Component-specific Particle Size
Follow that particle!
I’ve always thought it would be great to be the innocent driver in a movie chase scene who has to respond to the hero’s demand to ‘Follow that car’ as they try to keep tabs on the villain. I always imaged that this would unlock the silent racing driver within me, giving me the excuse to forget about speed limits and drive at the limits of my car’s performance. I’d also get the chance to practice my handbrake turns!
Although I have never been engaged in a car chase, nor am I ever likely to be, there is one demand that I have helped Malvern’s customers in achieving, and that is to ‘follow that particle!’. For most of my time at Malvern, I have been involved in the application of laser diffraction. This is a great technique for obtaining general particle size information. However, it assumes that all the particles in a sample are made of the same material, so the chase is lost from the outset! This is where the Morphologi G3-ID has come in to help me and my colleagues to be the ‘heroes’ of the particle chase. By applying Morphologically-Directed Raman Spectroscopy (MDRS), researchers are able to obtain component-specific particle size distributions from samples containing different particle types. So, it is now possible to ‘follow that particle’ or, at the very least, to follow what is happening to a group of particles which have a similar composition.
“So what?”, I hear you ask. In my long wished-for movie car chase, the end point is the capture of the villain. What does applying MDRS achieve?
One area where MDRS is making a significant contribution is in understanding the impact of processing conditions on the properties of pharmaceutical oral solid dose drug products. One of the Critical Material Attributes associated with these products is the particle size of the active pharmaceutical ingredient (API) contained within the formulation. Particle size defines the dissolution rate of the API, which in turn relates to its bioavailability. API particle size must be controlled to ensure the drug reaches the concentration required to provide a therapeutic effect within the patient (a concentration referred to as the ‘therapeutic window’). If the concentration is too low, the patient gains no benefit from taking the drug product. If the concentration is too high, it may risk patient safety.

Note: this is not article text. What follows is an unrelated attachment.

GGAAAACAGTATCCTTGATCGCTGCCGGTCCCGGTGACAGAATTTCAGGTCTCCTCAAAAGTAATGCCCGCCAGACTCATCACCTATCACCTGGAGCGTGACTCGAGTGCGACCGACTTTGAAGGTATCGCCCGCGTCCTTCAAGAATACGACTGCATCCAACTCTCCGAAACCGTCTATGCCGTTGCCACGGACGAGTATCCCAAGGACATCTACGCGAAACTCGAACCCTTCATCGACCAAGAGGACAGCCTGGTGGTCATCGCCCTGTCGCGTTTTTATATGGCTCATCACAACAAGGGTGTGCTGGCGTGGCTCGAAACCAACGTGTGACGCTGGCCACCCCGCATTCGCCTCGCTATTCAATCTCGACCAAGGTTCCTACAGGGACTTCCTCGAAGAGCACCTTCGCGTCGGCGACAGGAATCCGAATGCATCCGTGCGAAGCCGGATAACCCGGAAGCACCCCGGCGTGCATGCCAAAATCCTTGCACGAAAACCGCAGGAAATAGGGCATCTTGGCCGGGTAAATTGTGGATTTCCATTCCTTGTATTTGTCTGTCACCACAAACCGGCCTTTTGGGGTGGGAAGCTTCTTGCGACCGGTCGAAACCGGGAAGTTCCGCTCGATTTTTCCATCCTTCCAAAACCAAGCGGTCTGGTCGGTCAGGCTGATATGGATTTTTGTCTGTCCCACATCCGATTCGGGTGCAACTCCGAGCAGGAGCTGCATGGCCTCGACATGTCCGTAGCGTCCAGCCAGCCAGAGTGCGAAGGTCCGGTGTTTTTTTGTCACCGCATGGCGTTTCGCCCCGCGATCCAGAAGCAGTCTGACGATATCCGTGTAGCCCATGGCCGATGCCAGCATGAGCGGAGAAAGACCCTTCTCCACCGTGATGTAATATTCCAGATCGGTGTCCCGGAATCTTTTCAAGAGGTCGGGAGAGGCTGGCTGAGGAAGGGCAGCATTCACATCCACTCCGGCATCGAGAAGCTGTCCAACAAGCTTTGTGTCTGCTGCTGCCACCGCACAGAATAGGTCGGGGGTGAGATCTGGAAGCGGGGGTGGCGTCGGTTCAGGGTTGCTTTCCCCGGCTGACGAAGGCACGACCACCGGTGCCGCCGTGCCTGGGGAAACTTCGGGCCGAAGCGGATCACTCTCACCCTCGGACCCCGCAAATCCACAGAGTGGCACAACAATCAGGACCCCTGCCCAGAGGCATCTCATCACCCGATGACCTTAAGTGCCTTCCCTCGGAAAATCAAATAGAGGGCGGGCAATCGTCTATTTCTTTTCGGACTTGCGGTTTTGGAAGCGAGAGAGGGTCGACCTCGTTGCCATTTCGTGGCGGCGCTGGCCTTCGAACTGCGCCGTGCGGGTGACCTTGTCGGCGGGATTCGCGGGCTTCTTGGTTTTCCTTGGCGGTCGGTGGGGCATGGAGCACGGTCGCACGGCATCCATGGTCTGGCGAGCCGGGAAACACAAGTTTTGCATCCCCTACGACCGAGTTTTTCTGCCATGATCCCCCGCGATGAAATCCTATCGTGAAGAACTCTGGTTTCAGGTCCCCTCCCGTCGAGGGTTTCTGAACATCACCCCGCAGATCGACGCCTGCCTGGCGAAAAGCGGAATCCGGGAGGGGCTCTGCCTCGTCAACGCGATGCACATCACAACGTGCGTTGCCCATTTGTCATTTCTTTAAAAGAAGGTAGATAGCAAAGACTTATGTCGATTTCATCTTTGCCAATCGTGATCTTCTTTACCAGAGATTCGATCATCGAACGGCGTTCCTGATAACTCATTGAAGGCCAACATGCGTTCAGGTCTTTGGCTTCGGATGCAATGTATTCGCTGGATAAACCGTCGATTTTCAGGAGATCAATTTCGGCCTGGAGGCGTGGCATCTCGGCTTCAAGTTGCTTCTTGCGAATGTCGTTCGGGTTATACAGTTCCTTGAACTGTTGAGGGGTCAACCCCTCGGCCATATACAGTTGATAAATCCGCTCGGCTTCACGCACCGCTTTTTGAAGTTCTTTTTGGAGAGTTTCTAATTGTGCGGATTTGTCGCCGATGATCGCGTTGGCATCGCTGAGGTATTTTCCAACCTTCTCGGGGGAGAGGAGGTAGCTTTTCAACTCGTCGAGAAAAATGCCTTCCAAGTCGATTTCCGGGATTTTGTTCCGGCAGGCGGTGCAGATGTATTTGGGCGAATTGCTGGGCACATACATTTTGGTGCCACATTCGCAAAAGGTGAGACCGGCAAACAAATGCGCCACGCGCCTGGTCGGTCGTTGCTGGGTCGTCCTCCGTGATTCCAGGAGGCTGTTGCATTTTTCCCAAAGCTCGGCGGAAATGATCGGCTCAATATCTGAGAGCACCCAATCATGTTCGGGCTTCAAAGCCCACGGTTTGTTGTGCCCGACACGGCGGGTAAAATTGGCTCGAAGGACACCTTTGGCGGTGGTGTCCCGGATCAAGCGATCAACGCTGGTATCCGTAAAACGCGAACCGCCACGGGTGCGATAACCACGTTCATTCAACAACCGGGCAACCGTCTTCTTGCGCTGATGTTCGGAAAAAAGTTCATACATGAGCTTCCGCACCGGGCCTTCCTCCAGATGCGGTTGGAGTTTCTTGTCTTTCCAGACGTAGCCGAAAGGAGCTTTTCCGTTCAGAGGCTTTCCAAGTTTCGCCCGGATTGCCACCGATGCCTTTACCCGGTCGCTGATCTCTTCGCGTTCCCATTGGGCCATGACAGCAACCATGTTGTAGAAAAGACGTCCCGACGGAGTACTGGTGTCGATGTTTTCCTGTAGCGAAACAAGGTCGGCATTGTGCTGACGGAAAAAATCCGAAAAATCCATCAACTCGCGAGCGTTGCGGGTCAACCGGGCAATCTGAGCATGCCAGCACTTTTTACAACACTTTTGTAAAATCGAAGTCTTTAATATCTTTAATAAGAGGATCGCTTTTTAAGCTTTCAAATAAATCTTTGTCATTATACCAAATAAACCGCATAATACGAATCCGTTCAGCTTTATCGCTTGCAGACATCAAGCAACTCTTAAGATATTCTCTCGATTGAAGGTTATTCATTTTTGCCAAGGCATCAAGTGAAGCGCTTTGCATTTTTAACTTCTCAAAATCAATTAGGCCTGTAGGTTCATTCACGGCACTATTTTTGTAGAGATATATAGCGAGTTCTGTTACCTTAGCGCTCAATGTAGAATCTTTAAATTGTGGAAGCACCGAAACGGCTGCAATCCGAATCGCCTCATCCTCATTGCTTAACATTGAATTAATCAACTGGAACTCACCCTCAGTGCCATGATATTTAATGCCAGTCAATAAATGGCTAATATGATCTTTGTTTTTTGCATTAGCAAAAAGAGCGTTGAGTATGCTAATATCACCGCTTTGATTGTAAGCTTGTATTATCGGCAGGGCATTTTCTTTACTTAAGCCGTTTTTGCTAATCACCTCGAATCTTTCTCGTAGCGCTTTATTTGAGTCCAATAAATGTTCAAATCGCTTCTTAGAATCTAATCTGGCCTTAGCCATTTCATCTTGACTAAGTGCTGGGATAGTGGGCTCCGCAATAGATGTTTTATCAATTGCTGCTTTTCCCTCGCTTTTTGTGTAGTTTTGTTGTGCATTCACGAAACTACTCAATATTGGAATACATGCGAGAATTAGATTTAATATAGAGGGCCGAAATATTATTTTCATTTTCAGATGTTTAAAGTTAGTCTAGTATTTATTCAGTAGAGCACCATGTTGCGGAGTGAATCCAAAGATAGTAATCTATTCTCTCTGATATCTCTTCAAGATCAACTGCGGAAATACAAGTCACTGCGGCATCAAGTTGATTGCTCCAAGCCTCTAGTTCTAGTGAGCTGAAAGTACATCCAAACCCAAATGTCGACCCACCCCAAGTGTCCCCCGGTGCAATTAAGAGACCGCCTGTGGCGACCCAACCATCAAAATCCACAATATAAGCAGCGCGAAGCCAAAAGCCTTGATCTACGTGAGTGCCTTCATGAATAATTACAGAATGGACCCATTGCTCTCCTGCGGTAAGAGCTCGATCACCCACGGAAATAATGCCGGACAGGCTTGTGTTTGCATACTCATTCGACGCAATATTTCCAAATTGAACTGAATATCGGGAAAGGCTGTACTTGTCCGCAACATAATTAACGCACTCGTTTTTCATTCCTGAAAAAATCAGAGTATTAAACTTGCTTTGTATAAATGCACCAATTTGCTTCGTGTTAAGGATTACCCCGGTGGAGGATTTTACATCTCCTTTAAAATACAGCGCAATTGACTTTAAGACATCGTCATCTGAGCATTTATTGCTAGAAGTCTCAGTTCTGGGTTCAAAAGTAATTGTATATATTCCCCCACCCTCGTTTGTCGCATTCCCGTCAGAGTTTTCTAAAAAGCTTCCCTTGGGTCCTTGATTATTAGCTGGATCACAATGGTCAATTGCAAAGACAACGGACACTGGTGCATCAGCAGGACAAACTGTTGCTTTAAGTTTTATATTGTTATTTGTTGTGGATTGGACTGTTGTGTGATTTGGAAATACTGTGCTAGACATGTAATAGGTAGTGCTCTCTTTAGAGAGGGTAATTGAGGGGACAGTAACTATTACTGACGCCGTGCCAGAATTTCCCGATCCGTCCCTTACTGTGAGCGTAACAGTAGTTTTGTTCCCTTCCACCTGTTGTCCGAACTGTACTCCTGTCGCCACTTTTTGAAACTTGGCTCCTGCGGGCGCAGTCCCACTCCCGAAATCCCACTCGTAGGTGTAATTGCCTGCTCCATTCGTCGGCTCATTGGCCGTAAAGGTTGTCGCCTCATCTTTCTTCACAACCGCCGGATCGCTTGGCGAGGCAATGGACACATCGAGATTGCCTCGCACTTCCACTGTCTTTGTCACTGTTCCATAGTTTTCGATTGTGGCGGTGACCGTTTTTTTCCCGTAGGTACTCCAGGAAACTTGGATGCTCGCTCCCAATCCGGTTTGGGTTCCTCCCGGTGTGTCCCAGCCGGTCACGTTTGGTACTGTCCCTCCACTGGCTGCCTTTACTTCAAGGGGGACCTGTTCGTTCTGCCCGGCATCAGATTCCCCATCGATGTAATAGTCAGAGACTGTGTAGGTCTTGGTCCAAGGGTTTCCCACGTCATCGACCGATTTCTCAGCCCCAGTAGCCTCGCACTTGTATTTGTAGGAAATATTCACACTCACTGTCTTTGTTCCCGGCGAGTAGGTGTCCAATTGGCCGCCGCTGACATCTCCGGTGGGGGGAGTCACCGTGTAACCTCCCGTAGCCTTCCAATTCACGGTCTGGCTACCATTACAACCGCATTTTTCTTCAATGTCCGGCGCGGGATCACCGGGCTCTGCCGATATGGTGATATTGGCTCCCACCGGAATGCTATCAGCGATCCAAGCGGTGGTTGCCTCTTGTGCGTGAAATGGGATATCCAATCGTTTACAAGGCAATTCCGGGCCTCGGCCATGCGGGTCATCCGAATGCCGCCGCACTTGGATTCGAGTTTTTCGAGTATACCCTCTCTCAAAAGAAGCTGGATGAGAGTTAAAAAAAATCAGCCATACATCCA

API particle size is normally controlled prior to blending with the excipients required to create the final dosage form. However, what is poorly understood is how blending and pneumatic transport of the formulation affects particle size. In order to understand this better, researchers at BMS in the UK applied MDRS to measure powder blends at different points throughout an oral solid dose manufacturing process. The technique enabled them to follow the API particles, and confirmed that processing caused a reduction in the API particle size. The degree of particle attrition observed was related to the mechanical properties of the excipient used in the formulation, as well as to the energy input associated with each processing stop.
John Gamble, the lead researcher engaged in this study at BMS, will be presenting his work in a Malvern webinar this month. Find out more about how MDRS is applied? Who knows, maybe you’ll then be able to understand the (scientific) excitement of being able to ‘follow that particle!’.